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They are indeed Sphinx moths (Family Sphingidae).

The 3 species that occur in the Eastern US are:
        Hemaris thysbe - Hummingbird Clearwing  Brown scaled areas of wing; Brown scaling uneven on inside edges
                Larval food includes hawthorne, honeysuckle, various Prunus sp., snowberry.

        Hemaris diffinis - Snowberry Clearwing  Black scaled areas of wing; body usually more yellow than red/brown
                Larval food includes dogbane, honeysuckle, snowberry.

        Hemaris gracilis - Slender Clearwing    Brown scaled areas of wing; Brown scaling smoother on inside edges
                Rarest of the three.  Larval food is primarily Early low blueberry.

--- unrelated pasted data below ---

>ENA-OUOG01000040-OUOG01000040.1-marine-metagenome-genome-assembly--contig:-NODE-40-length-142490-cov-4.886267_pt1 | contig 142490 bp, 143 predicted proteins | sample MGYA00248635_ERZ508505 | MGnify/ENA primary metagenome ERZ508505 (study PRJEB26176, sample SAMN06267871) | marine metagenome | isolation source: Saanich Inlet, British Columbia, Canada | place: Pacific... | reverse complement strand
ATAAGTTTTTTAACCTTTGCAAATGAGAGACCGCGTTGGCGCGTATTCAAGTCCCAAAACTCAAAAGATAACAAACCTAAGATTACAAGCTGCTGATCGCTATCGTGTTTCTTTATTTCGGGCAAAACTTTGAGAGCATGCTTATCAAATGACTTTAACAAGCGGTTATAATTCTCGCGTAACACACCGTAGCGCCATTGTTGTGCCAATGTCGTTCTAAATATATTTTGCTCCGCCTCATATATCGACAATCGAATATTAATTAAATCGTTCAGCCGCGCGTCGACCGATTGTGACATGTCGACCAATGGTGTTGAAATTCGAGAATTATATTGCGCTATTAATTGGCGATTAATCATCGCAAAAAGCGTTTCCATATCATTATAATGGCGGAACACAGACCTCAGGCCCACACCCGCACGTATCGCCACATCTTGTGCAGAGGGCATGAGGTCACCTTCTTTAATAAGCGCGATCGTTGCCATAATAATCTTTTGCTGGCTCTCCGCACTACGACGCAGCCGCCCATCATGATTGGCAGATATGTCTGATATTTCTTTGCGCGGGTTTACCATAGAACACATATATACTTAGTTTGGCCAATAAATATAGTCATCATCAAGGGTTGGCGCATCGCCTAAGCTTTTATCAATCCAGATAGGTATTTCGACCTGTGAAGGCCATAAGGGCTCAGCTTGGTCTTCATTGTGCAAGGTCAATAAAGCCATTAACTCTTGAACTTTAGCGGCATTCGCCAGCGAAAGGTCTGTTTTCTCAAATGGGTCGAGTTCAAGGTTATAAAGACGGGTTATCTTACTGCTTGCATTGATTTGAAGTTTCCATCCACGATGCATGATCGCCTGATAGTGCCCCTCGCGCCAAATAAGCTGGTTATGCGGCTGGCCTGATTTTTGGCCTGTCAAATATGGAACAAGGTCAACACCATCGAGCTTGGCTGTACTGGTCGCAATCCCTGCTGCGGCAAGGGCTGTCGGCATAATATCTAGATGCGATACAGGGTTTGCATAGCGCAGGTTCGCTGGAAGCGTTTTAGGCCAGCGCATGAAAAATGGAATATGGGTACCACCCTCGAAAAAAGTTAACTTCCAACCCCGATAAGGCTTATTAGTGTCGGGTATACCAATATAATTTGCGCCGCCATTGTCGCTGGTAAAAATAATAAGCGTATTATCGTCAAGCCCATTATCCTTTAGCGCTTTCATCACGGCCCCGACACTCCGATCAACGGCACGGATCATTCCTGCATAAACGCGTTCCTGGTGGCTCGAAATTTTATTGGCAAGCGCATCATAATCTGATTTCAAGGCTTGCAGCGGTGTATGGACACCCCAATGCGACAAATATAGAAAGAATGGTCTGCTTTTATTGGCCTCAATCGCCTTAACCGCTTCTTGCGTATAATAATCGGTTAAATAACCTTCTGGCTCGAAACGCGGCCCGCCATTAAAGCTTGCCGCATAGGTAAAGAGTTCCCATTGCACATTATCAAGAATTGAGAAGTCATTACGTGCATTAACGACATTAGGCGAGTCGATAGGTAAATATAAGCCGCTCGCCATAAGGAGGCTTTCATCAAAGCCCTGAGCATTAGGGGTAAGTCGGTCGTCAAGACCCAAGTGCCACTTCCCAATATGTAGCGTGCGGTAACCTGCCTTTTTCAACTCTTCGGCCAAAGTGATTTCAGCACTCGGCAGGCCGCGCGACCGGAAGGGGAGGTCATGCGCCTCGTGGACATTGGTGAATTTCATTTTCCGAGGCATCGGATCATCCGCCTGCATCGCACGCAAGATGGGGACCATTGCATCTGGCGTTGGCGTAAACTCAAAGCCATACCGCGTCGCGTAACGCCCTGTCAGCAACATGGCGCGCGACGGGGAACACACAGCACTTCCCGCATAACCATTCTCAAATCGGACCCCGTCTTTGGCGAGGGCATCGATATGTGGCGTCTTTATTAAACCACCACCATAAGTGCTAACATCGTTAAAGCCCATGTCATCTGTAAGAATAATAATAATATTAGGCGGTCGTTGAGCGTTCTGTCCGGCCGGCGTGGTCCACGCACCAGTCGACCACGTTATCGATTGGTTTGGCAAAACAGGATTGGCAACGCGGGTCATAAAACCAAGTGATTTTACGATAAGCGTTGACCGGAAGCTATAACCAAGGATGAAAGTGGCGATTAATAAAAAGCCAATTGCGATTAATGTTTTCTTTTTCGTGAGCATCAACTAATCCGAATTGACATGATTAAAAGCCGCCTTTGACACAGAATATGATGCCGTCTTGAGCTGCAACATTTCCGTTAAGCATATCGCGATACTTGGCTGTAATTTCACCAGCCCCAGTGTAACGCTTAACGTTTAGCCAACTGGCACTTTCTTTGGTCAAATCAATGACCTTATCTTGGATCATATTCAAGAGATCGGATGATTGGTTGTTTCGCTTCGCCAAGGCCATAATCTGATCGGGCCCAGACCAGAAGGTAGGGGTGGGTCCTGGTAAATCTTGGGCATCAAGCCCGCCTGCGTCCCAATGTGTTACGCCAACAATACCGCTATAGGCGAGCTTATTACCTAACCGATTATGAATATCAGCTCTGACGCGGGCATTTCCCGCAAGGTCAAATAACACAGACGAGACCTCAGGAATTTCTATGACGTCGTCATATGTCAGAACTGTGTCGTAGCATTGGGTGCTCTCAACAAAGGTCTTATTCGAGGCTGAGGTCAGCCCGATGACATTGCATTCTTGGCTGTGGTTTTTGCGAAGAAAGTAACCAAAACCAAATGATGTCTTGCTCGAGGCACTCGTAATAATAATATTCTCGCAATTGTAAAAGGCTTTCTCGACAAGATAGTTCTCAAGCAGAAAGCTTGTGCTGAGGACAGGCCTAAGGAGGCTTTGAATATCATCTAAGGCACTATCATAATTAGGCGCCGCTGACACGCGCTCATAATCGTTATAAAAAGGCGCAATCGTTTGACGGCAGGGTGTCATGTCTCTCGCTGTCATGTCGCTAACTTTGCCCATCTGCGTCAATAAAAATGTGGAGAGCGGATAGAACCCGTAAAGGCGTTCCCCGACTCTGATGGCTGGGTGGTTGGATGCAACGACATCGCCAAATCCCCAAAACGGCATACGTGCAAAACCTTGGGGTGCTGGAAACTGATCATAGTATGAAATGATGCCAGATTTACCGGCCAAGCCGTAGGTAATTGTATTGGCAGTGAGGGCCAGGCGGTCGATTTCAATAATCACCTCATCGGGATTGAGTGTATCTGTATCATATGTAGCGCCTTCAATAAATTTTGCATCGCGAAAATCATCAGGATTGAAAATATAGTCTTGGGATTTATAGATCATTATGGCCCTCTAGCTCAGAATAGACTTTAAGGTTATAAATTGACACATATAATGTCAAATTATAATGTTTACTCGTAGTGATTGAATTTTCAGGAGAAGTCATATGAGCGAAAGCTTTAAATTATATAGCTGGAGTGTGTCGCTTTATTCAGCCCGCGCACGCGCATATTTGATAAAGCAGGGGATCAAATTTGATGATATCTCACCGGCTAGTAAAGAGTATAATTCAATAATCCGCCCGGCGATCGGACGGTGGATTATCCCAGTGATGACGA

References indicate they are around all summer, though I expect at our latitudes, more so in late summer.

Mike Blust, Professor of Biology
101 Ames Hall
Green Mountain College
Poultney, VT   05764
802-287-8387
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" Good things come to those who wade"



-----Original Message-----
From: Marylyn Pillsbury [mailto:[log in to unmask]]
Sent: Sunday, August 03, 2003 12:21 PM
To: [log in to unmask]
Subject: Re: hummingbird moths


I looked them up on the internet under Sphinx moths .From what I actually
saw, I believe they were large Clearwing Moths which are a category of
Hummingbird moths which are Sphinx moths. Correct me if I am wrong
Marylyn Pillsbury
So Hero